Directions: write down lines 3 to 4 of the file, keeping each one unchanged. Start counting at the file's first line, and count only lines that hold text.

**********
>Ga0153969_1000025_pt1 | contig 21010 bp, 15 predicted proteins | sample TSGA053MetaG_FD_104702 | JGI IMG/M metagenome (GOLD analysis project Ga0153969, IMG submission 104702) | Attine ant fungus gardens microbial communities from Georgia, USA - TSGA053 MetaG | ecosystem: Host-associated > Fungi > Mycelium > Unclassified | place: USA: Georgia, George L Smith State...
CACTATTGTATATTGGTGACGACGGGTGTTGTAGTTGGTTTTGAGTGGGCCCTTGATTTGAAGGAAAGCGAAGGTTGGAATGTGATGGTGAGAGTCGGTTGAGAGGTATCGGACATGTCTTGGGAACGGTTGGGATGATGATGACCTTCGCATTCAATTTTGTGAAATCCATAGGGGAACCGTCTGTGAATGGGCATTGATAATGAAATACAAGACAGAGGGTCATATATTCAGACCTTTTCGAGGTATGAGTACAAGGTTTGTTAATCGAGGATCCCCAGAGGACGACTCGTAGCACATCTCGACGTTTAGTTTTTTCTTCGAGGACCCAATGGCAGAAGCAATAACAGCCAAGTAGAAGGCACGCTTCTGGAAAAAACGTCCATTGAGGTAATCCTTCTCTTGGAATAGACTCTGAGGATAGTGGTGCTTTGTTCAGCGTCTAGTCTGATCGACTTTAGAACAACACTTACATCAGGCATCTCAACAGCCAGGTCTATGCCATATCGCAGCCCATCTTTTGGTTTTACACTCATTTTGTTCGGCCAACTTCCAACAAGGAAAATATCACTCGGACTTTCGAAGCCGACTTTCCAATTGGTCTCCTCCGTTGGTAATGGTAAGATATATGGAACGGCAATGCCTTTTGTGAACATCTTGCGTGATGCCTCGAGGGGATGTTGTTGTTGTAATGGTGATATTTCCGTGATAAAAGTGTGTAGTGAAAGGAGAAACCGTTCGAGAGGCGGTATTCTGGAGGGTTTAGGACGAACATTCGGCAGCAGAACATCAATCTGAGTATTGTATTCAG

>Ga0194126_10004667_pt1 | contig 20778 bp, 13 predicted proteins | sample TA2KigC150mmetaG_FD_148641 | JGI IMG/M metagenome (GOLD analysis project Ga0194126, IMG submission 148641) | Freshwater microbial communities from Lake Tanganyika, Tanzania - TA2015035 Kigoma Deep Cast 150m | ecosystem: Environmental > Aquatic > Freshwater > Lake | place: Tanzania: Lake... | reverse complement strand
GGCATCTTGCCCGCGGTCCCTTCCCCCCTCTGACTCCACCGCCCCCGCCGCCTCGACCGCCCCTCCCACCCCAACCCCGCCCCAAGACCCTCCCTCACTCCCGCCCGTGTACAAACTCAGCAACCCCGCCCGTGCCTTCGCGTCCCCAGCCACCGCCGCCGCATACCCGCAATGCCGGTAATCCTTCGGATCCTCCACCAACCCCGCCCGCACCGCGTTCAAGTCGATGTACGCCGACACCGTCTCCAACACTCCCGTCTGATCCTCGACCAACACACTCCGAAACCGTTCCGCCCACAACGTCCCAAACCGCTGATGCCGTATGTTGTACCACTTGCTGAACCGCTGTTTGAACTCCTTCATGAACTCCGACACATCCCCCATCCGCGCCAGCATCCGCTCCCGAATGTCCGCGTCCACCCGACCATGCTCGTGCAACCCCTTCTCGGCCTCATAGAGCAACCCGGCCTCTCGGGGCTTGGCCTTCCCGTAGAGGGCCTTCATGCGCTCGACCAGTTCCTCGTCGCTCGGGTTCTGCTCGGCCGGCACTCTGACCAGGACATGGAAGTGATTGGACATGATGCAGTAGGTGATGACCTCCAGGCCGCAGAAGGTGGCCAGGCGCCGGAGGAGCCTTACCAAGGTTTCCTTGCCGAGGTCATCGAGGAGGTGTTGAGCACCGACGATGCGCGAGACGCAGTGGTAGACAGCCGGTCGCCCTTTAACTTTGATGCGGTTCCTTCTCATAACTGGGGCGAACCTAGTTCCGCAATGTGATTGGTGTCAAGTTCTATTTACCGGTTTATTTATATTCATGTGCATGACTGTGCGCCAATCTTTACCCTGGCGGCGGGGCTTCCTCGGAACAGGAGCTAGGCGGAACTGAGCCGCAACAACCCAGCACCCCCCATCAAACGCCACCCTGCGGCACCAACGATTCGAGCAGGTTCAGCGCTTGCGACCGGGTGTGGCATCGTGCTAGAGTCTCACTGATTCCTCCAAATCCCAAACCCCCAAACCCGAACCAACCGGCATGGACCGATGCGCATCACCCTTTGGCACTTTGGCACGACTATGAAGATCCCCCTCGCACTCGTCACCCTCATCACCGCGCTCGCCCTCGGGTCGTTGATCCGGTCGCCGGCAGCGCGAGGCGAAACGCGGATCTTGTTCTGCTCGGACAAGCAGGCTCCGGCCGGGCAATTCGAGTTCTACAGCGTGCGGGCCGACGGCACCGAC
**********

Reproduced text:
>Ga0194126_10004667_pt1 | contig 20778 bp, 13 predicted proteins | sample TA2KigC150mmetaG_FD_148641 | JGI IMG/M metagenome (GOLD analysis project Ga0194126, IMG submission 148641) | Freshwater microbial communities from Lake Tanganyika, Tanzania - TA2015035 Kigoma Deep Cast 150m | ecosystem: Environmental > Aquatic > Freshwater > Lake | place: Tanzania: Lake... | reverse complement strand
GGCATCTTGCCCGCGGTCCCTTCCCCCCTCTGACTCCACCGCCCCCGCCGCCTCGACCGCCCCTCCCACCCCAACCCCGCCCCAAGACCCTCCCTCACTCCCGCCCGTGTACAAACTCAGCAACCCCGCCCGTGCCTTCGCGTCCCCAGCCACCGCCGCCGCATACCCGCAATGCCGGTAATCCTTCGGATCCTCCACCAACCCCGCCCGCACCGCGTTCAAGTCGATGTACGCCGACACCGTCTCCAACACTCCCGTCTGATCCTCGACCAACACACTCCGAAACCGTTCCGCCCACAACGTCCCAAACCGCTGATGCCGTATGTTGTACCACTTGCTGAACCGCTGTTTGAACTCCTTCATGAACTCCGACACATCCCCCATCCGCGCCAGCATCCGCTCCCGAATGTCCGCGTCCACCCGACCATGCTCGTGCAACCCCTTCTCGGCCTCATAGAGCAACCCGGCCTCTCGGGGCTTGGCCTTCCCGTAGAGGGCCTTCATGCGCTCGACCAGTTCCTCGTCGCTCGGGTTCTGCTCGGCCGGCACTCTGACCAGGACATGGAAGTGATTGGACATGATGCAGTAGGTGATGACCTCCAGGCCGCAGAAGGTGGCCAGGCGCCGGAGGAGCCTTACCAAGGTTTCCTTGCCGAGGTCATCGAGGAGGTGTTGAGCACCGACGATGCGCGAGACGCAGTGGTAGACAGCCGGTCGCCCTTTAACTTTGATGCGGTTCCTTCTCATAACTGGGGCGAACCTAGTTCCGCAATGTGATTGGTGTCAAGTTCTATTTACCGGTTTATTTATATTCATGTGCATGACTGTGCGCCAATCTTTACCCTGGCGGCGGGGCTTCCTCGGAACAGGAGCTAGGCGGAACTGAGCCGCAACAACCCAGCACCCCCCATCAAACGCCACCCTGCGGCACCAACGATTCGAGCAGGTTCAGCGCTTGCGACCGGGTGTGGCATCGTGCTAGAGTCTCACTGATTCCTCCAAATCCCAAACCCCCAAACCCGAACCAACCGGCATGGACCGATGCGCATCACCCTTTGGCACTTTGGCACGACTATGAAGATCCCCCTCGCACTCGTCACCCTCATCACCGCGCTCGCCCTCGGGTCGTTGATCCGGTCGCCGGCAGCGCGAGGCGAAACGCGGATCTTGTTCTGCTCGGACAAGCAGGCTCCGGCCGGGCAATTCGAGTTCTACAGCGTGCGGGCCGACGGCACCGAC